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‘Suicide Squad’: Doesn’t live up to the anticipation



 

 

Simply put, “Suicide Squad” was my most anticipated movie of 2016. I’m a big fan of Batman, but I’m a bigger fan of his rogues’ gallery – his collection of colorful recurring vil­lains. “Suicide Squad” brings us not one, not two, but three of those char­acters. We’ve got The Joker, one of the most iconic villains in all of pop culture, played by Academy Award winner Jared Leto. We’ve got Harley Quinn, the Joker’s lover and comple­ment, played by Margot Robbie, pos­sibly my favorite actress of her gen­eration.

We’ve also got reptile-themed strongman Killer Croc (Adewale Akinnuoye-Agbaje), a lower-tier threat who has nonetheless given Bat­man a few memorable outings. As if that wasn’t enough, the cast features box office champion Will Smith and the incapable-of-doing-wrong Viola Davis. This movie would get five stars for its casting alone were it not for the presence of “Robocop” washout Joel Kinnaman and notorious franchise- poisoner Jai Courtney.

The setup is that shady government operative Amanda Waller (Davis) wants to set up a task force of extraor­dinary humans to combat extraordi­nary threats. After all, this is the DC Expanded Universe, where General Zod and Doomsday have already run amok in two hugely disappointing films. She wrangles together Croc, the psychopathic Quinn, expert marks­man Deadshot (Smith), double-cross­ing stick-tosser Boomerang (Court­ney), human flamethrower Diablo (Jay Hernandez), slash-happy Katana (Karen Fukuhara), and alleged escap­ist Slipknot (Adam Beach).

All have done bad things, some want to be better people, most are interested in saving the world if it includes them, and all want time off their prison sen­tences. That’s why they band together under Captain Rick Flag (Kinnaman) to battle Enchantress (Cara Delev­ingne), an ancient South American goddess possessing the body of Flag’s archeologist girlfriend and trying to enslave the world.

Surprisingly (or perhaps not, given how much weight I’ve put on their shoulders), my biggest problems with the movie have to do with Harley and The Joker. First of all, why is Har­ley on the team? The Suicide Squad specializes in straightforward attacks where they can take out evil armies en masse. It makes sense to have mem­bers who can shoot, torch, and pum­mel a lot of enemies at once. Harley is good at one-on-one fighting and her strange mindset might make her a good choice for specialized missions that require her to get into enemies’ heads. But I don’t see why Waller would think she fits in with this glori­fied assault team.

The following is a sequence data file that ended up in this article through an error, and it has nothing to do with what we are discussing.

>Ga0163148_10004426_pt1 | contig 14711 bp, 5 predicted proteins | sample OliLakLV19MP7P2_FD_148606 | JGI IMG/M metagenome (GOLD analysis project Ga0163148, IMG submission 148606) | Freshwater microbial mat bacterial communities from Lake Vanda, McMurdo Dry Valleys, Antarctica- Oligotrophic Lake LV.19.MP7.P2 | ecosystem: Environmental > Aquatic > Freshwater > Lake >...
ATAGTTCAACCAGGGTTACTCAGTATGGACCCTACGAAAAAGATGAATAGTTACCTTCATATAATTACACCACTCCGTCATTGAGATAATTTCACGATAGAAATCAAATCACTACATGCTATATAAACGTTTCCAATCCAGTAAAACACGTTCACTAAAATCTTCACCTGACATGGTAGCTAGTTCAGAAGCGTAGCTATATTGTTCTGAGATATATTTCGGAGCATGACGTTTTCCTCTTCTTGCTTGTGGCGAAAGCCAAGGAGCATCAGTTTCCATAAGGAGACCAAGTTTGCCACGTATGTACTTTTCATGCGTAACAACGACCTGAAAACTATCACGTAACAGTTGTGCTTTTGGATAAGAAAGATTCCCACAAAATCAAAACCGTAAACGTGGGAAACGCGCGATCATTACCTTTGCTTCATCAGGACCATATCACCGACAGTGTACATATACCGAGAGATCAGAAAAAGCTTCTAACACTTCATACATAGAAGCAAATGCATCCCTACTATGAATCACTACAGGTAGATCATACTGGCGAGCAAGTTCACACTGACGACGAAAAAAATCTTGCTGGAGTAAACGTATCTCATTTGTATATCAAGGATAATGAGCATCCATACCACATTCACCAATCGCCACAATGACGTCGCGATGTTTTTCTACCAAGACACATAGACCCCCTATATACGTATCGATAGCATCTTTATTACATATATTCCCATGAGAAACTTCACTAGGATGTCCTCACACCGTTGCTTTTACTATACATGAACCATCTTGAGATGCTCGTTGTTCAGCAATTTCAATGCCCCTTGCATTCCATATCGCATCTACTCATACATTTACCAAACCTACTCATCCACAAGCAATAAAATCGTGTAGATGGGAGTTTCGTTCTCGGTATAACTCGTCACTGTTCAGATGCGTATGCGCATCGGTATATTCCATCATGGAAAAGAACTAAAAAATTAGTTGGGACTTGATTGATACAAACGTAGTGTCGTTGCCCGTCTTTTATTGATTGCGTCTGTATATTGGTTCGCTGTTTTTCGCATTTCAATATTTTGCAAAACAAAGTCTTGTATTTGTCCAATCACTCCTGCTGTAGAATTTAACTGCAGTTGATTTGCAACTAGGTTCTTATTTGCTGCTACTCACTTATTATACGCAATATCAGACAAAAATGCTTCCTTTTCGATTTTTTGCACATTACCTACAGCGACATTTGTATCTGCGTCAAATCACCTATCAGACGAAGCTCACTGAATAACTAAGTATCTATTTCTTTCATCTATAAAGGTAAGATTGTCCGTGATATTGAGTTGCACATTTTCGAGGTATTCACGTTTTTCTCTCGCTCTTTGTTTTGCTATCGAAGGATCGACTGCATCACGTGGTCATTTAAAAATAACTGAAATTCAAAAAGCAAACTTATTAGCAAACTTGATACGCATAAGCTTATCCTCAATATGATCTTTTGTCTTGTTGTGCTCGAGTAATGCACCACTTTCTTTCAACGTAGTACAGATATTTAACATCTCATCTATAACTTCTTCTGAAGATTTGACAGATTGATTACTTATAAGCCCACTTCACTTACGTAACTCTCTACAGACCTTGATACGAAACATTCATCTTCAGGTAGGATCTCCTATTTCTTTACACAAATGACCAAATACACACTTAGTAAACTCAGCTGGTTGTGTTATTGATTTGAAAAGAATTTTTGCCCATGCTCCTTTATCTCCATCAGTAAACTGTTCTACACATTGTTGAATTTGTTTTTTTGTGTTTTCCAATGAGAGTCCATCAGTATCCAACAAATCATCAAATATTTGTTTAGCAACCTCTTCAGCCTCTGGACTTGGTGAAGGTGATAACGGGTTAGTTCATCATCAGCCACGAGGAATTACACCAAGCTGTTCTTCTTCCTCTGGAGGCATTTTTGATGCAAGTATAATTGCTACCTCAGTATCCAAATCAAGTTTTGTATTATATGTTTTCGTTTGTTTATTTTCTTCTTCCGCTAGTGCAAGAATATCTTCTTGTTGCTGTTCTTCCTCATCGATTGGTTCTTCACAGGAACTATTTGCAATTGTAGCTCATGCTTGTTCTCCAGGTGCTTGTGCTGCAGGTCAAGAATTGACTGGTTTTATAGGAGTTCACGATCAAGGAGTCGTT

As for The Joker, he needs to be the embodiment of craziness and chaos. There are hints of that in scenes where he interacts with Harley, but too of­ten he just seems like a standard gang leader with a clown theme. He also has little relevance to the story outside of flashbacks. He makes a play to ab­duct Harley from the Squad, it fails, but we know he’s not really gone. Bat­man villains simply do not die by dis­appearing in explosions.

My other complaints about “Suicide Squad” are complaints I have too of­ten about action movies. The action scenes are muddied, the editing un­convincingly conceals weaknesses in the filmmakers’ abilities, the dialogue gets flat at times (they couldn’t come up with something more creative for a key scene than “You hurt my friends!”?), the characters’ backsto­ries are rushed and their motivations are inconsistent.

I am not going to complain about the presence of Jai Courtney and Joel Kinnaman, they’re about as interest­ing as anyone else in this movie. Ev­ery now and then there’ll be a decent one-liner (the usually-dense Croc gets some good ones) and I like that the movie wants to look like a cheesy carnival ride with neon everywhere, but this movie blows nearly every op­portunity, and it’s presented with so many. The sad thing is that despite its pretty thorough awfulness, relatively speaking it’s actually the best movie from the joke that is the DC Extended Universe.

One and a Half Stars out of Five

“Suicide Squad” is rated PG-13 for sequences of violence and action throughout, disturbing behavior, sug­gestive content and language through­out. Its running time is 123 minutes.

Contact Bob Garver at rrg251@nyu.edu.


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